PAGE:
Records show how the program affected the children’s thinking. Early on, they drew images of things they knew from home – warriors on horseback and buffalo hunts. Over time, drawings of farms and children dressed in White clothing began to reflect their new lives.
The best-known student from Carlisle was Jim Thorpe, the legendary Indian athlete who is still remembered and worshiped in Carlisle. However, to most of the townspeople, the great majority of the students were considered nothing more than a curiosity and an occasional inconvenience when they would try to run away and make their way home. These flights to freedom never lasted long, and punishment was swift and sure, including being held in solitary confinement for up to a week in the fort’s old stone powder magazine.
Carlisle and the other Indian schools showed some signs of success, as measured by the government, and from 1879 to 1918, approximately 12,000 Indian children from 140 tribes, from Puerto Rico, and even the Philippines, attended the Carlisle Indian Industrial School.
A number of children died while at Carlisle, usually of common childhood diseases and tuberculosis, though it is not hard to believe that broken hearts may have taken their toll. Even the strongest man would find it difficult to summon the will to go on when ripped from home and family and deposited into such a strange new world. Some of the deceased students were returned to their reservations and families, but others who came from too far away were buried in a small cemetery set aside for the Indian children. Today those graves are the only tangible reminder of the shameful experiment that took place here.
For Native Americans, Carlisle’s legacy continues to affect their lives and cultural identity. Most Native Americans living in America today have some link to Carlisle or one of the boarding schools it spawned. While some say it may have done some good in preparing Indian children for a world that was rapidly changing around them, most agree that the benefits are greatly overshadowed by the harsh way much of the Indian culture was erased from so many.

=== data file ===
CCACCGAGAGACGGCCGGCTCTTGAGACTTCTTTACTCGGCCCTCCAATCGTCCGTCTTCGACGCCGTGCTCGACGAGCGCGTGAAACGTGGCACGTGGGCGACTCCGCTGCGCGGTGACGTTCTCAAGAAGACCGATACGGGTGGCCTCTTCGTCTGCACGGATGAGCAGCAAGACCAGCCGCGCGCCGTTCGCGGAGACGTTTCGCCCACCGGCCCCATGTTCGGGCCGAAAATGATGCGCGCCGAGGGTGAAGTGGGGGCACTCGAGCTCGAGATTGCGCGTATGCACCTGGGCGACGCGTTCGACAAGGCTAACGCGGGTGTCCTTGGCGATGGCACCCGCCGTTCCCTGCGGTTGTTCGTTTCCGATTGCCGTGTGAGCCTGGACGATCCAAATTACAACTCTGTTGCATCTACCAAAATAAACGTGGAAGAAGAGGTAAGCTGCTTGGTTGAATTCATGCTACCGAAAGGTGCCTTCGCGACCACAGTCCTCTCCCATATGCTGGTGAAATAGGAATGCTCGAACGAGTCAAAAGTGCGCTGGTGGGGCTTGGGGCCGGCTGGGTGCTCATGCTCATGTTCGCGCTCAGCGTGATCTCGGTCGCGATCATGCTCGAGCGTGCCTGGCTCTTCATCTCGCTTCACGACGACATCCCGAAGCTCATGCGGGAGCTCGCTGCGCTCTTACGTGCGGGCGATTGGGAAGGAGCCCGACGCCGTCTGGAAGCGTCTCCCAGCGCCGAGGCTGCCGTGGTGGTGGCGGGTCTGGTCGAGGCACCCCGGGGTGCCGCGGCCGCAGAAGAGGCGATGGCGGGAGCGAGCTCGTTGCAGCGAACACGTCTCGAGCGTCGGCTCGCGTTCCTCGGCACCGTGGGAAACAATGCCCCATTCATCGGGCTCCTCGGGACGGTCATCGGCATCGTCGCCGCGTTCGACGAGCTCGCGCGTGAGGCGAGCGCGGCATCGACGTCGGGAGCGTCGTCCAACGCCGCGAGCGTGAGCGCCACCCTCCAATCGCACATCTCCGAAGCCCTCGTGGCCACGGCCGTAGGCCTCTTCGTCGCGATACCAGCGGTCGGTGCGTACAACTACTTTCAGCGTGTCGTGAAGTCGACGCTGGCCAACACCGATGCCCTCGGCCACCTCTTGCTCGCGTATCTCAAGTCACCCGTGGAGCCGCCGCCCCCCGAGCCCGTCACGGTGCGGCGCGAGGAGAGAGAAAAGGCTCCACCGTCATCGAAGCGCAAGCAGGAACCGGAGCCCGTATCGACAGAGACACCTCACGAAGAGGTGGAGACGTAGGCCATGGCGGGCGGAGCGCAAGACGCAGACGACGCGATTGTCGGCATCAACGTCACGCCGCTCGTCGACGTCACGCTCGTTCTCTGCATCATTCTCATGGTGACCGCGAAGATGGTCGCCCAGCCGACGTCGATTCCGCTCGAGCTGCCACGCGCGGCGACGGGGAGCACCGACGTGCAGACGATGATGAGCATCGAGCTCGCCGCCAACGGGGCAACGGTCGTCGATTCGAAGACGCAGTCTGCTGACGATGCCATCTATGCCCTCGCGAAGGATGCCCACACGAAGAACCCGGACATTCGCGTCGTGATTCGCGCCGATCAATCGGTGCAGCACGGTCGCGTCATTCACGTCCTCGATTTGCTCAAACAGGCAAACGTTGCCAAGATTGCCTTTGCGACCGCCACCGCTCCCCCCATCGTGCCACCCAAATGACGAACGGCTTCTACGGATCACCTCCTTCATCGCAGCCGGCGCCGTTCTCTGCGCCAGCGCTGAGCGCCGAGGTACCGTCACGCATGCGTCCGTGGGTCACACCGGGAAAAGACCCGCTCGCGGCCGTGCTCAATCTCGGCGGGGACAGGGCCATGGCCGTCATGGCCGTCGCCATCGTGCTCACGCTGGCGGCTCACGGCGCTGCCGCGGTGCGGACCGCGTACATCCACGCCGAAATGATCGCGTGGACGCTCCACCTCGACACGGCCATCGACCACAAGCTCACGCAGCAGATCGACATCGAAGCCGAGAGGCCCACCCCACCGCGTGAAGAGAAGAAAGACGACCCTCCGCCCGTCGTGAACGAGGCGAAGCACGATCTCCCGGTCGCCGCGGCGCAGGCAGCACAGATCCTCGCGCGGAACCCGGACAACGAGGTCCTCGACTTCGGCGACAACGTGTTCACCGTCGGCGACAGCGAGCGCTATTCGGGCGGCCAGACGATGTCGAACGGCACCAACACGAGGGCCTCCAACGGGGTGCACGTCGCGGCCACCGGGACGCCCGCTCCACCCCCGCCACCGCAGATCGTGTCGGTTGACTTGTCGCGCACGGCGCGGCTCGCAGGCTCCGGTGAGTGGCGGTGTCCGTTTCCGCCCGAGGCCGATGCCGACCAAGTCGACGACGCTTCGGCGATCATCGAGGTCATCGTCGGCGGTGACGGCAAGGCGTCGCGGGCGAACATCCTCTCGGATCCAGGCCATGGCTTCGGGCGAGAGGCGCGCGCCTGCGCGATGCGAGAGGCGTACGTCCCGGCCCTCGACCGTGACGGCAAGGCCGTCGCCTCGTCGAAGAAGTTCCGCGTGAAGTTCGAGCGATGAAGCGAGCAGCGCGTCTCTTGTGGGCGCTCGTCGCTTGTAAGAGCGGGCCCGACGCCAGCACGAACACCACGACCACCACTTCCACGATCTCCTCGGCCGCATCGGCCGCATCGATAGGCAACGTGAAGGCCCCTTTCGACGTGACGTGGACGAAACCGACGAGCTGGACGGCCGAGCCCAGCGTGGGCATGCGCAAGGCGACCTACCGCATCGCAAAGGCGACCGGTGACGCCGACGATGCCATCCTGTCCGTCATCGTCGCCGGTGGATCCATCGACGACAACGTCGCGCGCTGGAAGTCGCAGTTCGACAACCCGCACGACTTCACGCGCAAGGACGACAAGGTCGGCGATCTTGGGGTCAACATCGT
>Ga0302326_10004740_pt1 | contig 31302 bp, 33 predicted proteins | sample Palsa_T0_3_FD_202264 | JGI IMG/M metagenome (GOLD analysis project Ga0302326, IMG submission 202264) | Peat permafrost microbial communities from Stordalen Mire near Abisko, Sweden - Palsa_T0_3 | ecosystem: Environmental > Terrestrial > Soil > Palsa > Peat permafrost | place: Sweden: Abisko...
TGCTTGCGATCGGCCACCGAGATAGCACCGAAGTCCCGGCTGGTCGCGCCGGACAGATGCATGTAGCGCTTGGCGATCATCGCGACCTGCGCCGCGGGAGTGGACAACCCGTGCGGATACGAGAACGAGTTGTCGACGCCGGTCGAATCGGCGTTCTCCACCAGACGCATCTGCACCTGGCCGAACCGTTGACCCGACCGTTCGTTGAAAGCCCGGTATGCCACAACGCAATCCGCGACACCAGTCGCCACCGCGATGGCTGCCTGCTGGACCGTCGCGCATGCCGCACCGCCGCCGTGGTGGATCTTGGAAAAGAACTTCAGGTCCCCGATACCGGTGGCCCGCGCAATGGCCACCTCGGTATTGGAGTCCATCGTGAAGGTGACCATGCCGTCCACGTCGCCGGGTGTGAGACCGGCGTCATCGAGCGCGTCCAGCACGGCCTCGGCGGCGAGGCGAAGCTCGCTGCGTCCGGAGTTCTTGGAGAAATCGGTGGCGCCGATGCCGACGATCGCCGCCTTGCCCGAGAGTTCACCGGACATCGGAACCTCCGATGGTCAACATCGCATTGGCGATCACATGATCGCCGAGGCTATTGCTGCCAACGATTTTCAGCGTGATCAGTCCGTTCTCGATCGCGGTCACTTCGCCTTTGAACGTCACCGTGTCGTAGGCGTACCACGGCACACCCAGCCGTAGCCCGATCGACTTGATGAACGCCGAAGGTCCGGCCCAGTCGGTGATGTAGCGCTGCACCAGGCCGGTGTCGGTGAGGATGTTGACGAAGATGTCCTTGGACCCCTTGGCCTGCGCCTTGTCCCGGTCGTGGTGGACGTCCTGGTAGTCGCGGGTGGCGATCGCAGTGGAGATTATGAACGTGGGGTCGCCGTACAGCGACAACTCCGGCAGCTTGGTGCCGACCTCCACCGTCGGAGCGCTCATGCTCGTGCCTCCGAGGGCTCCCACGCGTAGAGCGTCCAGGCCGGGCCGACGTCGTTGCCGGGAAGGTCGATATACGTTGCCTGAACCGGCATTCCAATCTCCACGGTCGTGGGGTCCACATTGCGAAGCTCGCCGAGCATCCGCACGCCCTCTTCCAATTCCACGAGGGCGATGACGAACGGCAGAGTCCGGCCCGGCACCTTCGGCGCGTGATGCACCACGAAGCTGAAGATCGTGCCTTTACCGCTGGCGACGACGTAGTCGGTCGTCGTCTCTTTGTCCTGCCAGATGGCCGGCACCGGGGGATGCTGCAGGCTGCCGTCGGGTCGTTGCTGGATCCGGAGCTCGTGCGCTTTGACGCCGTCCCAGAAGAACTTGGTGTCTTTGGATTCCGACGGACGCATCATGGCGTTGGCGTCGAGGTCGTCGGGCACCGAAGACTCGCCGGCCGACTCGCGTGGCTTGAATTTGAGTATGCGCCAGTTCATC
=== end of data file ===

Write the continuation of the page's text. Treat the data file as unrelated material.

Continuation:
The rising costs of operating Carlisle, a preference for schools closer to Indian reservations, and the government’s focus on World War I led to the closing of the Carlisle Indian Industrial School in September, 1918. After the school closed, the property reverted to the United States Army, and today Carlisle Barracks is an advanced training center for military officers. All that remains today of the old Indian School are these lonely headstones and a sign that gives a brief history of the school. It seems too small a reminder of the great tragedy that took place here.
Thought For The Day – Sometimes I wonder if my brain’s hard drive is full.
Just IMnot soHO, but if today’s society owes “reparations” to any group, it is owed to the American Indians.
Thank you for writing about Carlisle and the Indian children. Ripping immigrant children from their mother’s arms and caging them must feel very similar today in the 21st century. Seems we haven’t learned a thing. Angie
The film Rabbit Proof Fence does a good job of telling the same story about aborigines in Australia. It helped me understand this bit of history from both points of view.
These “Residential Schools” as we called them in Canada were something common to both our countries. Ours were run by the Anglican Church and Christianity was beaten into these children along with the white man’s way. Sexual abuse and murder of these children was rampant.